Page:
Paprika and spices from Murcia, Spain

About us

Our fully modernized production site is located in La Matanza de Orihuela, Alicante, Spain.  Over the past three years El Clarin has invested over $3 million in investments at this location.  We are equipped with state of the art milling and packaging machinery, including steam sterilization capabilities.  We export over 2,000,000 kg annually and have a production capability of up for five tons/hour on our fully automatic packaging line.   Other on-site facilities include:

  • Fully equipped, state of the art laboratory
  • Climate controlled storage warehouse (5400 cubic meters) with pest-free plastic pallets
  • ISO 9001 certified since 2004 (ISO 22000:2005 in process)
  • HACCP product safety control management
  • Production according to Good Manufacturing Practice (GMP) quality system







EL CLARIN SPICES, S.L. is an experienced exporter of sweet paprika powder, hot and smoked paprika powder, oleoresin of paprika, crushed red pepper, capsicum products and aromatic herbs. In its third generation, El Clarin has over 65 years experience in the paprika and spice trade.



Paprika: an unknown source of vitamins and minerals

Paprika is an ingredient found in Spanish cuisine to flavor and color dishes, but besides being a spice that affects the organoleptic characteristics of food, paprika represents an unknown source of vitamins and minerals.

By adding a teaspoon of paprika to potatoes or paella we consume about 13 mg calcium, 164 mg potassium, 24 mg of phosphorus, magnesium 13 mg, 423 mg of vitamin A and antioxidant vitamins B-complex .

With only about 20 calories we can get these micronutrients good for the body, while adding flavor and color to dishes with a small amount of paprika, an ingredient that we never would have thought, have all these vitamins and minerals hidden in its composition.

Source: http://www.vitonica.com/alimentos/el-pimenton-una-fuente-desconocida-de-vitaminas-y-minerales



Paprika – Spain’s Secret Ingredient


It’s basically little more than an afterthought in North America, but paprika is an essential element of regional cooking in many parts of Spain. I love it because it’s such an easy thing to use to add life to just about every kind of savory food you can think of.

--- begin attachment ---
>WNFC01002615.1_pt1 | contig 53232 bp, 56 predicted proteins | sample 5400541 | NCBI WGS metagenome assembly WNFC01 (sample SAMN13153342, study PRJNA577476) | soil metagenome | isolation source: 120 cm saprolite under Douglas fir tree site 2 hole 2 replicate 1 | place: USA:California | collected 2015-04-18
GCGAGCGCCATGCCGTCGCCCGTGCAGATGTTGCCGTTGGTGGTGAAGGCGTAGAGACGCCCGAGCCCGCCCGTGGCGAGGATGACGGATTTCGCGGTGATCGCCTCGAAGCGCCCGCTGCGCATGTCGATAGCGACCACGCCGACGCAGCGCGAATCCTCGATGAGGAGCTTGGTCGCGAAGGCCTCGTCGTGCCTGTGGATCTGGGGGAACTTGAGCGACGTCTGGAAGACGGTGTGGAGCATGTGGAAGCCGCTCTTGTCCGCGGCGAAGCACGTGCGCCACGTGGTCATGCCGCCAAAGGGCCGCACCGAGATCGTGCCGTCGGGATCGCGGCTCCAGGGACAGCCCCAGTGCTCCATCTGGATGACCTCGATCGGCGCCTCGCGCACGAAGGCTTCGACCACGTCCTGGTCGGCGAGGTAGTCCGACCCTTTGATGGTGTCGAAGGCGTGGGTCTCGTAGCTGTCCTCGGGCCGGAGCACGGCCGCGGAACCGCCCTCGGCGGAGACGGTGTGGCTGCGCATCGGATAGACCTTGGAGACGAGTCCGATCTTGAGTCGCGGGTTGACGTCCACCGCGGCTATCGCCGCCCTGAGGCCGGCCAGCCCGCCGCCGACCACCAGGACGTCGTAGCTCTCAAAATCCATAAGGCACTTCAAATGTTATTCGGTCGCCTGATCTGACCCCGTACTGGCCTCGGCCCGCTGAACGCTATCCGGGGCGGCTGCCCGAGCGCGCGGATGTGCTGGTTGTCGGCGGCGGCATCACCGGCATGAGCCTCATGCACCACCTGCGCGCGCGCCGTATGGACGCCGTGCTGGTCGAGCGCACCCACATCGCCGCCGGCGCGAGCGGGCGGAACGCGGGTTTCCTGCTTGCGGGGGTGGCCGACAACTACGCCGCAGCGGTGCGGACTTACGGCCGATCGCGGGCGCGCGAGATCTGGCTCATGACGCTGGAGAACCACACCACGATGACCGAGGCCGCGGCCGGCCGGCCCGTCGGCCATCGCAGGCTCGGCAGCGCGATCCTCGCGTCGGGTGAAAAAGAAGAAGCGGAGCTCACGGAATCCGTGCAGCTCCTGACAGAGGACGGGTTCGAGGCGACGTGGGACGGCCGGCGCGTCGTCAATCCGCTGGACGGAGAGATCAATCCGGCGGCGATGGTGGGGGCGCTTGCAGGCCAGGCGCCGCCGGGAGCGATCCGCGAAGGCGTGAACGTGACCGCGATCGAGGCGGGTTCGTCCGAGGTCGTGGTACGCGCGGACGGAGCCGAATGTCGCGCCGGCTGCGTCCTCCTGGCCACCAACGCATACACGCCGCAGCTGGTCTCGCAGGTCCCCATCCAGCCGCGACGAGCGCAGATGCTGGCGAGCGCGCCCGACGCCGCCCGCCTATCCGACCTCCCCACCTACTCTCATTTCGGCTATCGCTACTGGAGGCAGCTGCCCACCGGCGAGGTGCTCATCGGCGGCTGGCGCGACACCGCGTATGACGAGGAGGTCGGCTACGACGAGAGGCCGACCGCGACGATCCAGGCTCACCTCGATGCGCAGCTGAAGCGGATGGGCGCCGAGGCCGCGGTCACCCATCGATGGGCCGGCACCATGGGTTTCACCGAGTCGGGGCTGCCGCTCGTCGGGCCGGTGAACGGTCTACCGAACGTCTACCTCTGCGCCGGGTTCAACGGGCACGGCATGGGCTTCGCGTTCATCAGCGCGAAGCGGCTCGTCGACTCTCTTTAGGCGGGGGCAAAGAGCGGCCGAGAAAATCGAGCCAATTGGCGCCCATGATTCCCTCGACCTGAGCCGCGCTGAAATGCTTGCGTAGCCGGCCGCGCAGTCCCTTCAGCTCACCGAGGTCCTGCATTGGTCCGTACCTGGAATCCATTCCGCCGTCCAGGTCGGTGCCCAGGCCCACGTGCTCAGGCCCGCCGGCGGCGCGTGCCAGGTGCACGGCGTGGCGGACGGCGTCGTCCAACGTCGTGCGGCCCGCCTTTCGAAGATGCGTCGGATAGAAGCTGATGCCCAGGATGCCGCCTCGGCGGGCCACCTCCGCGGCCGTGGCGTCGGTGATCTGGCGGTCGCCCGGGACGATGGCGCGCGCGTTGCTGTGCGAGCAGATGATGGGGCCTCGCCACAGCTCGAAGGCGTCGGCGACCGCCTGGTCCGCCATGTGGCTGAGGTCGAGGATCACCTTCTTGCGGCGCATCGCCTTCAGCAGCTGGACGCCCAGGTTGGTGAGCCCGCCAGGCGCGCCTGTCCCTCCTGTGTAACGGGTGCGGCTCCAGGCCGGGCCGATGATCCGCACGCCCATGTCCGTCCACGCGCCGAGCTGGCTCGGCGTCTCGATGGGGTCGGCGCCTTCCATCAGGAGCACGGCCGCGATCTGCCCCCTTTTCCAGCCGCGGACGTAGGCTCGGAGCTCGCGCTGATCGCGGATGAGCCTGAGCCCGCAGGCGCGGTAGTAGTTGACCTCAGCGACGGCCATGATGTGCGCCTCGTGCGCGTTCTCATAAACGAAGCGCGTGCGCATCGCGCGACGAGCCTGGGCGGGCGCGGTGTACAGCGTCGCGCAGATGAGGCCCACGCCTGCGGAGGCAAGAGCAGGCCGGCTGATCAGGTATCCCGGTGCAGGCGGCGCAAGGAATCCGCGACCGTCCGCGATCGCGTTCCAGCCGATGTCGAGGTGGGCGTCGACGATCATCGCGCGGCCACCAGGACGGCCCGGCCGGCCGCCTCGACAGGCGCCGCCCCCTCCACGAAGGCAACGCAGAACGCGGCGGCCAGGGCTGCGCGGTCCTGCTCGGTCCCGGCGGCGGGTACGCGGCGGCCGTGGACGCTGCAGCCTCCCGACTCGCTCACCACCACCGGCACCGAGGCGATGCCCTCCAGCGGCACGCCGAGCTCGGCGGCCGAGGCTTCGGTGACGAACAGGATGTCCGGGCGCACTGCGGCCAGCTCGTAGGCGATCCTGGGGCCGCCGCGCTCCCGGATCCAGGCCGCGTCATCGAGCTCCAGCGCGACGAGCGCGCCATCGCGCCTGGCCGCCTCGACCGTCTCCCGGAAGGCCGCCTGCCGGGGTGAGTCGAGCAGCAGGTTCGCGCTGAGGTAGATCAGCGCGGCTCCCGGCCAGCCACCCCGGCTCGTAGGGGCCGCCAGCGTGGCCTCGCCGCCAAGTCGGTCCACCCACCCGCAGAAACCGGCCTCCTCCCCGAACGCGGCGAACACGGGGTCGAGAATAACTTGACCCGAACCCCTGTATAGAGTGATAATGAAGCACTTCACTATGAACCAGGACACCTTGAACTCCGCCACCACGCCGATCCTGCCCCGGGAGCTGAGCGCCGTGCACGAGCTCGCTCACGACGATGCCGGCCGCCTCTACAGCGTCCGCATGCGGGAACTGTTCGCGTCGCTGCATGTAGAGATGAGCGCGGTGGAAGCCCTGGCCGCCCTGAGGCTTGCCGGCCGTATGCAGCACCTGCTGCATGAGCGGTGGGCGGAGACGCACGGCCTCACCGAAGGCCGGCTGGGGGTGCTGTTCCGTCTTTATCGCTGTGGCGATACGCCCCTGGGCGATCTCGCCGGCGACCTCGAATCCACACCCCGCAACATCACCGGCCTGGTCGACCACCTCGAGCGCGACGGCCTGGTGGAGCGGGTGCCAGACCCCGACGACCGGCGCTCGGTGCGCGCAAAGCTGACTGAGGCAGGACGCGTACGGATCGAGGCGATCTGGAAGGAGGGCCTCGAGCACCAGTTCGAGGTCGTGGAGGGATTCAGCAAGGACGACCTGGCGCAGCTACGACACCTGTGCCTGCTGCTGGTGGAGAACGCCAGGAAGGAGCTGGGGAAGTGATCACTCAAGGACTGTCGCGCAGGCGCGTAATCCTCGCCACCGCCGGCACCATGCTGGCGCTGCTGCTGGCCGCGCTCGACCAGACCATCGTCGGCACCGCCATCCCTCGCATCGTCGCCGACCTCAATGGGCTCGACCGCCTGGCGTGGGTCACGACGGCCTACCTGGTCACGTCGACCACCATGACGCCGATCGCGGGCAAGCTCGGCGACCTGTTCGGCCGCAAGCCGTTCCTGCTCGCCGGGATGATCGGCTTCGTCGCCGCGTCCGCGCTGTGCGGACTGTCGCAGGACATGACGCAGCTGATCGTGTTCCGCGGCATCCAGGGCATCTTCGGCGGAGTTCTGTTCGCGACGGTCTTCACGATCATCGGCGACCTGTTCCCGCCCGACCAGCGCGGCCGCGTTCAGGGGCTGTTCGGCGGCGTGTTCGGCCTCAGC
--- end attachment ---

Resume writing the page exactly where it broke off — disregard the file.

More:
It’s funny these peppers have become such integral elements of Spanish cooking when there were of course no peppers existent in Europe before Columbus’ voyages at the end of the 15th century. But then I guess the same is true of tomatoes in Italy or paprika in Hungary or… So let’s just appreciate the transfer for agricultural products and the great flavors that came out of them. Paprika, if you don’t already know, is made by merely drying fresh red ripe peppers, then grinding them into a powder. The quality of the paprika is obviously dependent on the quality of the pepper variety and skill of the growers and then on the grinding and handling work.

If you’re into getting hooked on powders of any sort, this is one that you can healthily and happily get addicted to.

The two best-known paprikas of Spain are produced on opposite ends of the country. Pimenton de la Vera, which has gotten to be quite familiar to American cooks over the last decade or so, comes from the west. It’s dried over smoldering oak logs and hence has a lovely smoky flavor. It really is pretty great; deeper than deep, compelling to its core. Because of the smokiness not everyone loves it but those of us who do are pretty hard and fast fanatics. If you’re into getting hooked on powders of any sort, this is one that you can healthily and happily get addicted to.